“For he is our God; and we are the people of his pasture, and the sheep of his hand. To day if ye will hear his voice, Harden not your heart, as in the provocation, and as in the day of temptation in the wilderness.” (Psalm 95:7-8)
It is an interesting coincidence that verses 7–11 of Psalm 95 are quoted almost verbatim in verses 7–11 of Hebrews 3. The two writers are both referring, of course, to the 40 years of wandering by the children of Israel in the wilderness.
The Hebrews reference contains an important insight on biblical inspiration. It is introduced by the words “the Holy Ghost saith” (Hebrews 3:7), showing that God was actually the real author of the psalm. Then, the same phrase (“To day if ye will hear his voice, Harden not your hearts, as in the provocation”) is quoted again in Hebrews 3:15, but this time it is introduced merely by “it is said.”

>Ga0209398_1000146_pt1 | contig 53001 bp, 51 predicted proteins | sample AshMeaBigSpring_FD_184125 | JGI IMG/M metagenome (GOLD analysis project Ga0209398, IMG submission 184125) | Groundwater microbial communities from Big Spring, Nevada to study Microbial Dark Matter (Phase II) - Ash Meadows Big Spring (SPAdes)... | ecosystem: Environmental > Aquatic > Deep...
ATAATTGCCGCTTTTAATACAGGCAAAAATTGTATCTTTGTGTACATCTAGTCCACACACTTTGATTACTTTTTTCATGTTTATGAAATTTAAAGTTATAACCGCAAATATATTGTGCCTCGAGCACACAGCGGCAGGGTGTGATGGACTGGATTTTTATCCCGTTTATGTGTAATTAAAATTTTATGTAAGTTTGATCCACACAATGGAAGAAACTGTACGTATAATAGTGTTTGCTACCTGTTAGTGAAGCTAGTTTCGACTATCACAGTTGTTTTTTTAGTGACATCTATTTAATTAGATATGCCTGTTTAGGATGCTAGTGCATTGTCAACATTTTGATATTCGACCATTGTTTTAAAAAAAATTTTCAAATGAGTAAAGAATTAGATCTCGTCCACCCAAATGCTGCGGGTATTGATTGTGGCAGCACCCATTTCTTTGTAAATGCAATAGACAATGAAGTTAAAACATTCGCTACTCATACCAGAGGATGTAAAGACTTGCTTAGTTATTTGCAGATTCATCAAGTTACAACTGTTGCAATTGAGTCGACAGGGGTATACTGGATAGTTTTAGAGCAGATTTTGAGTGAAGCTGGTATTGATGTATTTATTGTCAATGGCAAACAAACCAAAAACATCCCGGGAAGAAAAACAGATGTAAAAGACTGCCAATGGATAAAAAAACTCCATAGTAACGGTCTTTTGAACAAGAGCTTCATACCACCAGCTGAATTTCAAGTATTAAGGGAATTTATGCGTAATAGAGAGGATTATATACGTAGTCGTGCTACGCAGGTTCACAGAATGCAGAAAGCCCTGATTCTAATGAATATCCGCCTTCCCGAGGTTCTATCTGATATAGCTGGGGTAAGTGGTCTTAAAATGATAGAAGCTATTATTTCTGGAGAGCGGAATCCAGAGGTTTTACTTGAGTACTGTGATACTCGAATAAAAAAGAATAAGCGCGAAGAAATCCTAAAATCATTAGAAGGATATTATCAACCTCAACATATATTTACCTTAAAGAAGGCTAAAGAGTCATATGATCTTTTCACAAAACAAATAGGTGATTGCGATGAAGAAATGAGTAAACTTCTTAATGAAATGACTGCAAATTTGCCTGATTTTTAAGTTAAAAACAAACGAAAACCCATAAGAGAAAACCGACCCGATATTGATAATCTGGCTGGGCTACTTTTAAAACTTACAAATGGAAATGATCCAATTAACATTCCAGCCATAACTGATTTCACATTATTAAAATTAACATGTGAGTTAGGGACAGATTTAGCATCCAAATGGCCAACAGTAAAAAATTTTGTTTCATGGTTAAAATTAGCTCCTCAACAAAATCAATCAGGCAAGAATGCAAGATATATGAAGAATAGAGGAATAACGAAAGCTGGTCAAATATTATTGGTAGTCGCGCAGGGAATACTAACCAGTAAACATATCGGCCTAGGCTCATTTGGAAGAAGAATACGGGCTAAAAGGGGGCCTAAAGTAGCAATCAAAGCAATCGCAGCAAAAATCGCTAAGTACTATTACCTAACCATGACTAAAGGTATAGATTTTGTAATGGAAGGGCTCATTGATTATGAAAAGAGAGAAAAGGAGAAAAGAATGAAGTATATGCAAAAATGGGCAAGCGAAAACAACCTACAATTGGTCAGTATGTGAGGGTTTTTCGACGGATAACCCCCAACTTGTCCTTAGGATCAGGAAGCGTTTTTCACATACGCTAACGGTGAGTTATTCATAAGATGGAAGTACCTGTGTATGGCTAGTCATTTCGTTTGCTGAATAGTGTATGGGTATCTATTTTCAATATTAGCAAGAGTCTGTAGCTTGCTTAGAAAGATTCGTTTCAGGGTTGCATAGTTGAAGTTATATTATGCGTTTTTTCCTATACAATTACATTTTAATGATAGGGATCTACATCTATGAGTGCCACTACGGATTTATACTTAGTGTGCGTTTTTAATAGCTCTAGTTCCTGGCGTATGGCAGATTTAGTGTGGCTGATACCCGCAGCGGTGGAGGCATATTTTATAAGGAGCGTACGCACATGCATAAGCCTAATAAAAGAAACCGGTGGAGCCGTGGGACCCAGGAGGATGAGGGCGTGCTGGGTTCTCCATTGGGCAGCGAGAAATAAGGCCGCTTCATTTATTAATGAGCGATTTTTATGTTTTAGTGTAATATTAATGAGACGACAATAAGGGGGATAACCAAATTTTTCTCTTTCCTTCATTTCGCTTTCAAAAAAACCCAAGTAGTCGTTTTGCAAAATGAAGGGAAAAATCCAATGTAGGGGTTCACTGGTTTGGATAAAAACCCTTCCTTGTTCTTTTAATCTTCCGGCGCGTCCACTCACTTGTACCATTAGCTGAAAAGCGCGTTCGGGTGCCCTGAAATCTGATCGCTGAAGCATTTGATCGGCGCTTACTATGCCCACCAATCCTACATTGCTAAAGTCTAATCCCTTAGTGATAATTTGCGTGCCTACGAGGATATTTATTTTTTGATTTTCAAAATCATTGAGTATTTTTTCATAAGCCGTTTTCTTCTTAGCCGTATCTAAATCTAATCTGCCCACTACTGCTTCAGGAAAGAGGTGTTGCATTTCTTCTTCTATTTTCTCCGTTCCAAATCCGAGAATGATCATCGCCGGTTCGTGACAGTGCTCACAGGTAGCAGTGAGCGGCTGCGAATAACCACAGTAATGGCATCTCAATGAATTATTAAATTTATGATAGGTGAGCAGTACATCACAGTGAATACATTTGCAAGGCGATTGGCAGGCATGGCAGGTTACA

Then, remarkably, it is quoted still a third time (Hebrews 4:7), where it tells us that God was “saying in David” this grave warning. In other words, the same Scripture was attributed both to David and to the Holy Spirit. Perhaps even more significantly, the phrase “it is said” is seen to be equivalent to “God says.” All of this is a clear affirmation of the divine inspiration of the Old Testament Scriptures.
Finally, the fact that the same warning (“Harden not your hearts”) is cited three times in the space of just 19 verses, all quoting the original warning in Psalm 95:8, must mean that God considers it extremely important that we harden not our hearts! It is possible that even a child of God can become so involved in doubts concerning God’s Word that he becomes useless to God and thus simply must be allowed to die in a spiritual wilderness, never knowing the great blessings of a life of obedient faith. “The statutes of the LORD are right, rejoicing the heart” (Psalm 19:8). Our hearts should rejoice at His Word, not be hardened against it. HMM